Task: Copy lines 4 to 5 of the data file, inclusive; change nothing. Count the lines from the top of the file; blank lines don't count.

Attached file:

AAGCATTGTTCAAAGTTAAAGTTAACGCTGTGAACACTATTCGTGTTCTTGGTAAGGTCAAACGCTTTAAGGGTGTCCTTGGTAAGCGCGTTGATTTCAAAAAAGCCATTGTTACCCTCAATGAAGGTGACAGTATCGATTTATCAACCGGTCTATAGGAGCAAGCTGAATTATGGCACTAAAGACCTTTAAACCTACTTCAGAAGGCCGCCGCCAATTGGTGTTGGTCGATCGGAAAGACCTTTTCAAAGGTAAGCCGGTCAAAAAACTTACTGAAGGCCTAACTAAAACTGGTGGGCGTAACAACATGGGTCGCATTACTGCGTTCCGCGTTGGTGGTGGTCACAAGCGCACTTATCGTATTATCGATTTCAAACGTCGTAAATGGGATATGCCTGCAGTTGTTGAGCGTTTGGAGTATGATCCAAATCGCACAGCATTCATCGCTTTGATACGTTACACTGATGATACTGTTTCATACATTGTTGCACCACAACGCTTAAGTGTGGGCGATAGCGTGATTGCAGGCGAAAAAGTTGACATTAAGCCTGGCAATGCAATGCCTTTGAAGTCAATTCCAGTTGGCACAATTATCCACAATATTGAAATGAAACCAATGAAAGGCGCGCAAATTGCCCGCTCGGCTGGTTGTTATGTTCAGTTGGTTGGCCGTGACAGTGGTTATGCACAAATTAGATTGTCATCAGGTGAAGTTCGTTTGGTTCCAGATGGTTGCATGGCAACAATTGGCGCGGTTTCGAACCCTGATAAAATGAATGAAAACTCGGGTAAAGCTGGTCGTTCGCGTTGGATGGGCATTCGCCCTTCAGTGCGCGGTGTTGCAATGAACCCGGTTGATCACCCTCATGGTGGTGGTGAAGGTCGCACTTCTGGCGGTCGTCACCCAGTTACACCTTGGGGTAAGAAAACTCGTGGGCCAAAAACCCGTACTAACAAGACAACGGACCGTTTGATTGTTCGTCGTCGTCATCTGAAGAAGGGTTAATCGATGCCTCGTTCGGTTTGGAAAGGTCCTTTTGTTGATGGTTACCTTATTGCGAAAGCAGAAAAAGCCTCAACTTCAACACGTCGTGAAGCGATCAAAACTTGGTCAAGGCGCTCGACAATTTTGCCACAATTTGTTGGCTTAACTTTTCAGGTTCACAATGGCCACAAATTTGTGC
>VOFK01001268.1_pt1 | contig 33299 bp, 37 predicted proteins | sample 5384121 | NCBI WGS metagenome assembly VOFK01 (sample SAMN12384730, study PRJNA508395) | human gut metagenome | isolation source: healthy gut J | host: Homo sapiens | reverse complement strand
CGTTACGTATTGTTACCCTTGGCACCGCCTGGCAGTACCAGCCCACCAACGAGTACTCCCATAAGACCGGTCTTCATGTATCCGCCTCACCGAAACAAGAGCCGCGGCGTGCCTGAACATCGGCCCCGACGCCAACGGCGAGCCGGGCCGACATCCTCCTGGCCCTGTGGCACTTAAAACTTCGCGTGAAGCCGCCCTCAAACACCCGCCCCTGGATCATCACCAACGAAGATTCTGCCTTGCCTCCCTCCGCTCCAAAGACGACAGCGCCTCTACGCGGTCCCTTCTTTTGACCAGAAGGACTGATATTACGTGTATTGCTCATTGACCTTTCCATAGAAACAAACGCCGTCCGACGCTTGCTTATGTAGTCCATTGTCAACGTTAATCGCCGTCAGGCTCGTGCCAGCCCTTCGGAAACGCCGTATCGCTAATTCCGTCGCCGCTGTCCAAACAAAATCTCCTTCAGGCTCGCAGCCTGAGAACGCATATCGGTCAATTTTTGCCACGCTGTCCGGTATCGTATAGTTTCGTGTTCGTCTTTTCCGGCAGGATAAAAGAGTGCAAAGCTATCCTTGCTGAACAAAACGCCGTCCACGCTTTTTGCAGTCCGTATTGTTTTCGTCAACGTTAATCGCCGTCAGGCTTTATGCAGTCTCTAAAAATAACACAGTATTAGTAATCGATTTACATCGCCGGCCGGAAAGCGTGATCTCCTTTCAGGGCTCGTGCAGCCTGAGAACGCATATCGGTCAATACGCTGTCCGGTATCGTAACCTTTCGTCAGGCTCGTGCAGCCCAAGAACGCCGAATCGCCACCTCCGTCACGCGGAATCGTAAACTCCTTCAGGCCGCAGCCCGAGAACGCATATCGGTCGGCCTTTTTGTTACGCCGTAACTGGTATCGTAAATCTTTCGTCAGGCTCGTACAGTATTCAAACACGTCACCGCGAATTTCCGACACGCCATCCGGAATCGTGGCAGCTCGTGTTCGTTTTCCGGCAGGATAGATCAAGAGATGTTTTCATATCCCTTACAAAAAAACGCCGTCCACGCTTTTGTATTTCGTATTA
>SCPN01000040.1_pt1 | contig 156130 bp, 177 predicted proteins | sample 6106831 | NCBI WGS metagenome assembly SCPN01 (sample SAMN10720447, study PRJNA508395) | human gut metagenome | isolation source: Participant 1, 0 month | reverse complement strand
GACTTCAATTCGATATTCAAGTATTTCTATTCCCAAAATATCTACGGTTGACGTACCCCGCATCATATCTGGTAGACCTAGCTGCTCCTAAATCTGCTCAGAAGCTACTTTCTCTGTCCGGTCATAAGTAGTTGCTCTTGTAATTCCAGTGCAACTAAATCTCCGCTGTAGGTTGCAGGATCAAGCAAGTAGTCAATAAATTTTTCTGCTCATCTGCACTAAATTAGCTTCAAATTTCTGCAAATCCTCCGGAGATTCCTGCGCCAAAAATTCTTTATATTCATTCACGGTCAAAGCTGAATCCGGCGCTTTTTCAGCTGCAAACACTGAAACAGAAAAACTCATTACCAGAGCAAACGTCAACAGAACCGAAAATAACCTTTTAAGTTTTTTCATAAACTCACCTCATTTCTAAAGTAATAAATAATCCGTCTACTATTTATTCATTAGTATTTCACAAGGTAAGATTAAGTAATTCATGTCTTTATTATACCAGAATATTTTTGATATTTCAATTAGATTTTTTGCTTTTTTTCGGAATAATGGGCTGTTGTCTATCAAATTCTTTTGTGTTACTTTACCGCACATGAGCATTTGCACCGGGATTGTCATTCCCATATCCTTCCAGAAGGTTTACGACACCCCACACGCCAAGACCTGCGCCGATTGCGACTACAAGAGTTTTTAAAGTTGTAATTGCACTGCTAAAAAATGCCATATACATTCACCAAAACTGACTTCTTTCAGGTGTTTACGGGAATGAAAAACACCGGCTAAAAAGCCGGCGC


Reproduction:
>SCPN01000040.1_pt1 | contig 156130 bp, 177 predicted proteins | sample 6106831 | NCBI WGS metagenome assembly SCPN01 (sample SAMN10720447, study PRJNA508395) | human gut metagenome | isolation source: Participant 1, 0 month | reverse complement strand
GACTTCAATTCGATATTCAAGTATTTCTATTCCCAAAATATCTACGGTTGACGTACCCCGCATCATATCTGGTAGACCTAGCTGCTCCTAAATCTGCTCAGAAGCTACTTTCTCTGTCCGGTCATAAGTAGTTGCTCTTGTAATTCCAGTGCAACTAAATCTCCGCTGTAGGTTGCAGGATCAAGCAAGTAGTCAATAAATTTTTCTGCTCATCTGCACTAAATTAGCTTCAAATTTCTGCAAATCCTCCGGAGATTCCTGCGCCAAAAATTCTTTATATTCATTCACGGTCAAAGCTGAATCCGGCGCTTTTTCAGCTGCAAACACTGAAACAGAAAAACTCATTACCAGAGCAAACGTCAACAGAACCGAAAATAACCTTTTAAGTTTTTTCATAAACTCACCTCATTTCTAAAGTAATAAATAATCCGTCTACTATTTATTCATTAGTATTTCACAAGGTAAGATTAAGTAATTCATGTCTTTATTATACCAGAATATTTTTGATATTTCAATTAGATTTTTTGCTTTTTTTCGGAATAATGGGCTGTTGTCTATCAAATTCTTTTGTGTTACTTTACCGCACATGAGCATTTGCACCGGGATTGTCATTCCCATATCCTTCCAGAAGGTTTACGACACCCCACACGCCAAGACCTGCGCCGATTGCGACTACAAGAGTTTTTAAAGTTGTAATTGCACTGCTAAAAAATGCCATATACATTCACCAAAACTGACTTCTTTCAGGTGTTTACGGGAATGAAAAACACCGGCTAAAAAGCCGGCGC